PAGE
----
Rotate the sewn piece to the right as shown above.
Place the sewn piece on top of the strip right sides together again, as you did in the last step, and sew the strip to the sewn piece.
Once again, cut off the excess from the strip. Only one raw edge of the center piece will remain. Rotate the sewn piece to the right once again and sew it to the strip in the same manner that you did previously.
Your 1st tier is now finished.
Start the 2nd tier on the same side that you started the 1st. You will be adding the 2nd tier in the same way as the 1st. Just treat the 1st tier as you did the center square in the beginning.
Sew the 2nd tier strip along the first side and trim off the excess.
Rotate the block to the right, sew the strip to the second side, and trim it.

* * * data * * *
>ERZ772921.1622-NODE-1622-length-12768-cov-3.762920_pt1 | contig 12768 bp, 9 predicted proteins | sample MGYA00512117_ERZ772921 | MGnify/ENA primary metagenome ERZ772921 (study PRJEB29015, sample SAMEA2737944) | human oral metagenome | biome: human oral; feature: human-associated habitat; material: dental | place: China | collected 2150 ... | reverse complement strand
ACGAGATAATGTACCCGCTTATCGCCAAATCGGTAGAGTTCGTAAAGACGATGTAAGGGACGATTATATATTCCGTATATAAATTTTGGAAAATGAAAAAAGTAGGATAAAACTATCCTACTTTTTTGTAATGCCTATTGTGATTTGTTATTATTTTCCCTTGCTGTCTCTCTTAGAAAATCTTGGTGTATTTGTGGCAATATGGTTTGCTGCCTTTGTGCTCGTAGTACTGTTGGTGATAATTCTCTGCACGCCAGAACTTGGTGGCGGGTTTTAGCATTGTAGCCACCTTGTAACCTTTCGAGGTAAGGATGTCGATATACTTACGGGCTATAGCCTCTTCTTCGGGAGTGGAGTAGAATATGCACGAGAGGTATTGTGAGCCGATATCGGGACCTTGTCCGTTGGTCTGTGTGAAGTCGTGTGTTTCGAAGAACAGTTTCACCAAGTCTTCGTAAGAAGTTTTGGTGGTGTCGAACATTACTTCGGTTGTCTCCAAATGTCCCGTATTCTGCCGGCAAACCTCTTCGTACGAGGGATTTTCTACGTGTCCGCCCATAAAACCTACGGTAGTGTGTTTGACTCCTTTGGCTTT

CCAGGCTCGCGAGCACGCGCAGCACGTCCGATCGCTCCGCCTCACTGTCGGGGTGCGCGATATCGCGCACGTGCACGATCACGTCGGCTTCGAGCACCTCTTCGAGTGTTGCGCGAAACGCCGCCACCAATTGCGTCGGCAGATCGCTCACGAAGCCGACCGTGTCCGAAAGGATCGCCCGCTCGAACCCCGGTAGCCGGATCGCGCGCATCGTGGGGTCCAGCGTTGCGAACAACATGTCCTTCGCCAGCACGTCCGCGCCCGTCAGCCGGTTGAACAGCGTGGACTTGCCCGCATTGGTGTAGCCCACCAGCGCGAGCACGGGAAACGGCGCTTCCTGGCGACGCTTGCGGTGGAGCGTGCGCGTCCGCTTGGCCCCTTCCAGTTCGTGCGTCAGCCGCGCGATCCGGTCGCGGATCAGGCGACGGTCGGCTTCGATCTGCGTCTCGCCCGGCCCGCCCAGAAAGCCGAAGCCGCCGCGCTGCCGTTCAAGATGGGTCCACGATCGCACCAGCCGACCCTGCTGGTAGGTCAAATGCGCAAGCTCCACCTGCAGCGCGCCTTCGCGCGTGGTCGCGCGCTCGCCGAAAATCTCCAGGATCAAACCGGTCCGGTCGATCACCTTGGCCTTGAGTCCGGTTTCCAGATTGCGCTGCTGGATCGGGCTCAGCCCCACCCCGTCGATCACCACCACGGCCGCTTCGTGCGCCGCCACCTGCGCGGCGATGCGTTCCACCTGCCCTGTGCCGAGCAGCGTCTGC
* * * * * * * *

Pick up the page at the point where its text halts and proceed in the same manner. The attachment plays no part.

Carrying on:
Rotate the block to the right, sew the strip onto this third side, and trim it.
And finally finish the 2nd tier by turning the block to the right, sewing on the strip, and trimming it.
Sew the 3rd tier in the same way.
The final tier is made from the Essex.
Cut a 1 1/4-inch by 15-inch strip of the Essex. Attach it in the same way as all the other tiers. When you are done trim the square to be 4-inches square.
The top is now finished. Repeat for another log cabin top if you like.
For stuffing and finishing instructions please scroll down to the bottom of this story.
The nine patch is classic, simple block. This particular piece is made out of 9 mini nine patch blocks to create a little checkerboard pattern.
Pick out two groups (group 1 and group 2) consisting of two fabrics (fabric A and fabric B) each that contrast nicely.
Cut each fabric into three 3/4-inch by 12-inch strips.
Sew the strips together along their long sides into groups of three as show above. You will have two strips per group, one with fabric A sewn on both sides of fabric B and one with fabric B sewn on both sides of fabric A.
To make the mini nine patch blocks separate the two groups.
For Group 1:
- Cut ten 3/4-inch pieces from the width of one of your strips. Do this by cutting perpendicularly across the sewn seams.
- Cut five 3/4-inch pieces in the same manner from the second strip.